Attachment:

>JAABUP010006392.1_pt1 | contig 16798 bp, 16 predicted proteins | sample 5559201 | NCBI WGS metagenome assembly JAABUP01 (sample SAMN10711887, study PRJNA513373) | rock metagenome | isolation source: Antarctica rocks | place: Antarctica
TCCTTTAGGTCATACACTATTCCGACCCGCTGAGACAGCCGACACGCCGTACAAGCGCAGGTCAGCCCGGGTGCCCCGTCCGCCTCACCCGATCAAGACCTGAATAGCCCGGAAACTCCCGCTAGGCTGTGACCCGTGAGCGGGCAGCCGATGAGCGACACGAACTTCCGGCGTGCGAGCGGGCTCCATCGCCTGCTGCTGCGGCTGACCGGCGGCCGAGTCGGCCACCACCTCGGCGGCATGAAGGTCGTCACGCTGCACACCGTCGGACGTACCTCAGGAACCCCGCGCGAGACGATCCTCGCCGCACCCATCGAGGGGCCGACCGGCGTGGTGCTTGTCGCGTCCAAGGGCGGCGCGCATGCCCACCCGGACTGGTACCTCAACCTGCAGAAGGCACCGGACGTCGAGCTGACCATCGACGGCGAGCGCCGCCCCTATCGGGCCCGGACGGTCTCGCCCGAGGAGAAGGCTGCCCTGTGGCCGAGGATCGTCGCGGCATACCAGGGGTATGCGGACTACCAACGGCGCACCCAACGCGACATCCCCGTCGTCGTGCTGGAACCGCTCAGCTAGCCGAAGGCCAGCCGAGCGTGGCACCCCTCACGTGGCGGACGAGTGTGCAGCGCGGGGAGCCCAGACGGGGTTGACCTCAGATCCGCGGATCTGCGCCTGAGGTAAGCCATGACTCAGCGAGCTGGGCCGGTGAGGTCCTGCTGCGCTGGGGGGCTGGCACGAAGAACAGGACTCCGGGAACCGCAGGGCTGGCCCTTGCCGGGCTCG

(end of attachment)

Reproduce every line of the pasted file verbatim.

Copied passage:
>JAABUP010006392.1_pt1 | contig 16798 bp, 16 predicted proteins | sample 5559201 | NCBI WGS metagenome assembly JAABUP01 (sample SAMN10711887, study PRJNA513373) | rock metagenome | isolation source: Antarctica rocks | place: Antarctica
TCCTTTAGGTCATACACTATTCCGACCCGCTGAGACAGCCGACACGCCGTACAAGCGCAGGTCAGCCCGGGTGCCCCGTCCGCCTCACCCGATCAAGACCTGAATAGCCCGGAAACTCCCGCTAGGCTGTGACCCGTGAGCGGGCAGCCGATGAGCGACACGAACTTCCGGCGTGCGAGCGGGCTCCATCGCCTGCTGCTGCGGCTGACCGGCGGCCGAGTCGGCCACCACCTCGGCGGCATGAAGGTCGTCACGCTGCACACCGTCGGACGTACCTCAGGAACCCCGCGCGAGACGATCCTCGCCGCACCCATCGAGGGGCCGACCGGCGTGGTGCTTGTCGCGTCCAAGGGCGGCGCGCATGCCCACCCGGACTGGTACCTCAACCTGCAGAAGGCACCGGACGTCGAGCTGACCATCGACGGCGAGCGCCGCCCCTATCGGGCCCGGACGGTCTCGCCCGAGGAGAAGGCTGCCCTGTGGCCGAGGATCGTCGCGGCATACCAGGGGTATGCGGACTACCAACGGCGCACCCAACGCGACATCCCCGTCGTCGTGCTGGAACCGCTCAGCTAGCCGAAGGCCAGCCGAGCGTGGCACCCCTCACGTGGCGGACGAGTGTGCAGCGCGGGGAGCCCAGACGGGGTTGACCTCAGATCCGCGGATCTGCGCCTGAGGTAAGCCATGACTCAGCGAGCTGGGCCGGTGAGGTCCTGCTGCGCTGGGGGGCTGGCACGAAGAACAGGACTCCGGGAACCGCAGGGCTGGCCCTTGCCGGGCTCG